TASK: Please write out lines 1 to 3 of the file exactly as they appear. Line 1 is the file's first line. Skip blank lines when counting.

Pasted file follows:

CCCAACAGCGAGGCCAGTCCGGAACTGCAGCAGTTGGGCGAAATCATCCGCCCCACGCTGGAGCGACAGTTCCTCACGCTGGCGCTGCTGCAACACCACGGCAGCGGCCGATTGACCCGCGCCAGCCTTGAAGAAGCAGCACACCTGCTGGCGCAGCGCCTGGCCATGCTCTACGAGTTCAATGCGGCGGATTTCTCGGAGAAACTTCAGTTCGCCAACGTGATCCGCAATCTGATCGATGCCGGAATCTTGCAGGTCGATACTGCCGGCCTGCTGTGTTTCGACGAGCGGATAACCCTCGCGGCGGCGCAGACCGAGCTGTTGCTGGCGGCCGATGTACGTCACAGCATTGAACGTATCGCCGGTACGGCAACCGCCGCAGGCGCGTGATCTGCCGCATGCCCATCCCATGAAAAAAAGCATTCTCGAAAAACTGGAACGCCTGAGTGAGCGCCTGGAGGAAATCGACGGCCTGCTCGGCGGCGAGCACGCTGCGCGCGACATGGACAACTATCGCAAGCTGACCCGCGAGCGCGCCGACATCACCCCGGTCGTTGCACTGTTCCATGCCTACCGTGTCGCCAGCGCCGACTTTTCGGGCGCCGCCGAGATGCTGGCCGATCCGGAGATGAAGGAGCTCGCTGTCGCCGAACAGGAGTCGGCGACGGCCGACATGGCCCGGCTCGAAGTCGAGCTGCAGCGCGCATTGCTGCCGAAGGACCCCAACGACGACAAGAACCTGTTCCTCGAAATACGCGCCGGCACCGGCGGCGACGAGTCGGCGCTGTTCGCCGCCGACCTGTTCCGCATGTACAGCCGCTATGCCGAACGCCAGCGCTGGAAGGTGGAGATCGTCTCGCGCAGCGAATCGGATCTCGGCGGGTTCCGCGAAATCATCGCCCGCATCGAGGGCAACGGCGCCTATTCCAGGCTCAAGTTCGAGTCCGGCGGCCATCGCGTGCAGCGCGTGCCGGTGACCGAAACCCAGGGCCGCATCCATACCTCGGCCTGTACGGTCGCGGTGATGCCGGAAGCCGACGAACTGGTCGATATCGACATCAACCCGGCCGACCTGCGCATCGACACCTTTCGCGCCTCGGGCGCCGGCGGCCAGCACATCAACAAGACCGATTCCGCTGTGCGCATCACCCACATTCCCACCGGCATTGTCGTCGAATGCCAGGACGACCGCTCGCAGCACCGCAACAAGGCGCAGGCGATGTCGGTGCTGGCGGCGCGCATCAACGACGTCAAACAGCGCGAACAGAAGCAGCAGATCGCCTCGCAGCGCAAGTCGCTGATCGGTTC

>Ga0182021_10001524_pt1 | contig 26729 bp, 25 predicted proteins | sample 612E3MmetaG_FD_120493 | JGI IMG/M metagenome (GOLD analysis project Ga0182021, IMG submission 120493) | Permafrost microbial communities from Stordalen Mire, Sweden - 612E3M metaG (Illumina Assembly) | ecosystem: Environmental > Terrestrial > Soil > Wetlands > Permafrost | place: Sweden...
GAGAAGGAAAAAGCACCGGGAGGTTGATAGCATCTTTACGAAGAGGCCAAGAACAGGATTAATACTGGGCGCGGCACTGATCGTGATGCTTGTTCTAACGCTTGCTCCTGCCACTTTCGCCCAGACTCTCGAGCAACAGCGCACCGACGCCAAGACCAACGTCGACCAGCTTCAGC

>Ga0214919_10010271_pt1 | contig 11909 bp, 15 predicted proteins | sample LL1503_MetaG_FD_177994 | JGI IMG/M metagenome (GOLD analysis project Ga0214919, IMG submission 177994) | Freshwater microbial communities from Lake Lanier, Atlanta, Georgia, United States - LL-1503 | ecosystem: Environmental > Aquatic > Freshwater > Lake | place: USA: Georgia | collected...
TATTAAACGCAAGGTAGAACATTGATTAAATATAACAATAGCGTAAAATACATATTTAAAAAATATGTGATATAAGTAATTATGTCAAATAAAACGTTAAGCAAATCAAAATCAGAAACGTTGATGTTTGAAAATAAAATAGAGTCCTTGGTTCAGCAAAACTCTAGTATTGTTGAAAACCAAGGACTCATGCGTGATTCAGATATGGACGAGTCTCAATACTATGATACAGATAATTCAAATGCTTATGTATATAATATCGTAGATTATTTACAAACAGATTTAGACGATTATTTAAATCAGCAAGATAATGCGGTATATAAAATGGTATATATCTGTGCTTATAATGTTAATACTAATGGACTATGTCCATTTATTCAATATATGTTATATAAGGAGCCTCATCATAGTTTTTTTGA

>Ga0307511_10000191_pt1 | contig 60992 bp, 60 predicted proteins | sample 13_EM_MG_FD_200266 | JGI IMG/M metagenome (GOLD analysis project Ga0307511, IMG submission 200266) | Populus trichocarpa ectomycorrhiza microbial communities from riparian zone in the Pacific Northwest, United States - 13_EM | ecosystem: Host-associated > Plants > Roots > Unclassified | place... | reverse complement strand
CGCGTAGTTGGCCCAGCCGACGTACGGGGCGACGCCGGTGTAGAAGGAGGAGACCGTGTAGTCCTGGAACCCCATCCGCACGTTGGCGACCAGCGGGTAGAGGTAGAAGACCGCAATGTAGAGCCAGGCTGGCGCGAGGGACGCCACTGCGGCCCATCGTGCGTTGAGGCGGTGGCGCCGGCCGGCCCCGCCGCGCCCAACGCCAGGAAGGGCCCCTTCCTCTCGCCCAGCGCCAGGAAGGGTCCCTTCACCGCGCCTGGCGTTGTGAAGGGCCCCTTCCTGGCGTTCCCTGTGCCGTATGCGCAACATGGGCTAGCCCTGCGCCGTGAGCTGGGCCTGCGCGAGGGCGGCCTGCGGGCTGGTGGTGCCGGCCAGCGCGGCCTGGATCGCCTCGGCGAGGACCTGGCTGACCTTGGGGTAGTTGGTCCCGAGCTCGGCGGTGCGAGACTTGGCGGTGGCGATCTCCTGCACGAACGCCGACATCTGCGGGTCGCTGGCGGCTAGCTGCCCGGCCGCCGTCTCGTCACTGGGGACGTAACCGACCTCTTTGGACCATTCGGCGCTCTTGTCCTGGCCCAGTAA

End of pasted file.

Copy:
CCCAACAGCGAGGCCAGTCCGGAACTGCAGCAGTTGGGCGAAATCATCCGCCCCACGCTGGAGCGACAGTTCCTCACGCTGGCGCTGCTGCAACACCACGGCAGCGGCCGATTGACCCGCGCCAGCCTTGAAGAAGCAGCACACCTGCTGGCGCAGCGCCTGGCCATGCTCTACGAGTTCAATGCGGCGGATTTCTCGGAGAAACTTCAGTTCGCCAACGTGATCCGCAATCTGATCGATGCCGGAATCTTGCAGGTCGATACTGCCGGCCTGCTGTGTTTCGACGAGCGGATAACCCTCGCGGCGGCGCAGACCGAGCTGTTGCTGGCGGCCGATGTACGTCACAGCATTGAACGTATCGCCGGTACGGCAACCGCCGCAGGCGCGTGATCTGCCGCATGCCCATCCCATGAAAAAAAGCATTCTCGAAAAACTGGAACGCCTGAGTGAGCGCCTGGAGGAAATCGACGGCCTGCTCGGCGGCGAGCACGCTGCGCGCGACATGGACAACTATCGCAAGCTGACCCGCGAGCGCGCCGACATCACCCCGGTCGTTGCACTGTTCCATGCCTACCGTGTCGCCAGCGCCGACTTTTCGGGCGCCGCCGAGATGCTGGCCGATCCGGAGATGAAGGAGCTCGCTGTCGCCGAACAGGAGTCGGCGACGGCCGACATGGCCCGGCTCGAAGTCGAGCTGCAGCGCGCATTGCTGCCGAAGGACCCCAACGACGACAAGAACCTGTTCCTCGAAATACGCGCCGGCACCGGCGGCGACGAGTCGGCGCTGTTCGCCGCCGACCTGTTCCGCATGTACAGCCGCTATGCCGAACGCCAGCGCTGGAAGGTGGAGATCGTCTCGCGCAGCGAATCGGATCTCGGCGGGTTCCGCGAAATCATCGCCCGCATCGAGGGCAACGGCGCCTATTCCAGGCTCAAGTTCGAGTCCGGCGGCCATCGCGTGCAGCGCGTGCCGGTGACCGAAACCCAGGGCCGCATCCATACCTCGGCCTGTACGGTCGCGGTGATGCCGGAAGCCGACGAACTGGTCGATATCGACATCAACCCGGCCGACCTGCGCATCGACACCTTTCGCGCCTCGGGCGCCGGCGGCCAGCACATCAACAAGACCGATTCCGCTGTGCGCATCACCCACATTCCCACCGGCATTGTCGTCGAATGCCAGGACGACCGCTCGCAGCACCGCAACAAGGCGCAGGCGATGTCGGTGCTGGCGGCGCGCATCAACGACGTCAAACAGCGCGAACAGAAGCAGCAGATCGCCTCGCAGCGCAAGTCGCTGATCGGTTC

>Ga0182021_10001524_pt1 | contig 26729 bp, 25 predicted proteins | sample 612E3MmetaG_FD_120493 | JGI IMG/M metagenome (GOLD analysis project Ga0182021, IMG submission 120493) | Permafrost microbial communities from Stordalen Mire, Sweden - 612E3M metaG (Illumina Assembly) | ecosystem: Environmental > Terrestrial > Soil > Wetlands > Permafrost | place: Sweden...
GAGAAGGAAAAAGCACCGGGAGGTTGATAGCATCTTTACGAAGAGGCCAAGAACAGGATTAATACTGGGCGCGGCACTGATCGTGATGCTTGTTCTAACGCTTGCTCCTGCCACTTTCGCCCAGACTCTCGAGCAACAGCGCACCGACGCCAAGACCAACGTCGACCAGCTTCAGC